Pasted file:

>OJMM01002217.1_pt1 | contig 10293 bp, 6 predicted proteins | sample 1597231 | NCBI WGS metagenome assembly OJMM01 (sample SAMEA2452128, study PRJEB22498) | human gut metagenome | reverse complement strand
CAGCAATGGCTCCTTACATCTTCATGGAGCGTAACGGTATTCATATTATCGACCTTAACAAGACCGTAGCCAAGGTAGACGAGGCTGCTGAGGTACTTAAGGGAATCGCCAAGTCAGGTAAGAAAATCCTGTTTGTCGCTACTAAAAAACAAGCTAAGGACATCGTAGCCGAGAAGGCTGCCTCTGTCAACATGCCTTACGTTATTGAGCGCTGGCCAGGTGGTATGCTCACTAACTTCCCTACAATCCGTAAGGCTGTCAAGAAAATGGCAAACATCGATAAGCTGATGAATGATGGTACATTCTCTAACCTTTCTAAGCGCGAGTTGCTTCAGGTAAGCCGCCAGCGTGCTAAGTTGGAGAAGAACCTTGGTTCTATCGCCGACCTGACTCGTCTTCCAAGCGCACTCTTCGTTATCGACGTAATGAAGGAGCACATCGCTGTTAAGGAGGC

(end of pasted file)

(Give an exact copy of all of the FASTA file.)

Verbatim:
>OJMM01002217.1_pt1 | contig 10293 bp, 6 predicted proteins | sample 1597231 | NCBI WGS metagenome assembly OJMM01 (sample SAMEA2452128, study PRJEB22498) | human gut metagenome | reverse complement strand
CAGCAATGGCTCCTTACATCTTCATGGAGCGTAACGGTATTCATATTATCGACCTTAACAAGACCGTAGCCAAGGTAGACGAGGCTGCTGAGGTACTTAAGGGAATCGCCAAGTCAGGTAAGAAAATCCTGTTTGTCGCTACTAAAAAACAAGCTAAGGACATCGTAGCCGAGAAGGCTGCCTCTGTCAACATGCCTTACGTTATTGAGCGCTGGCCAGGTGGTATGCTCACTAACTTCCCTACAATCCGTAAGGCTGTCAAGAAAATGGCAAACATCGATAAGCTGATGAATGATGGTACATTCTCTAACCTTTCTAAGCGCGAGTTGCTTCAGGTAAGCCGCCAGCGTGCTAAGTTGGAGAAGAACCTTGGTTCTATCGCCGACCTGACTCGTCTTCCAAGCGCACTCTTCGTTATCGACGTAATGAAGGAGCACATCGCTGTTAAGGAGGC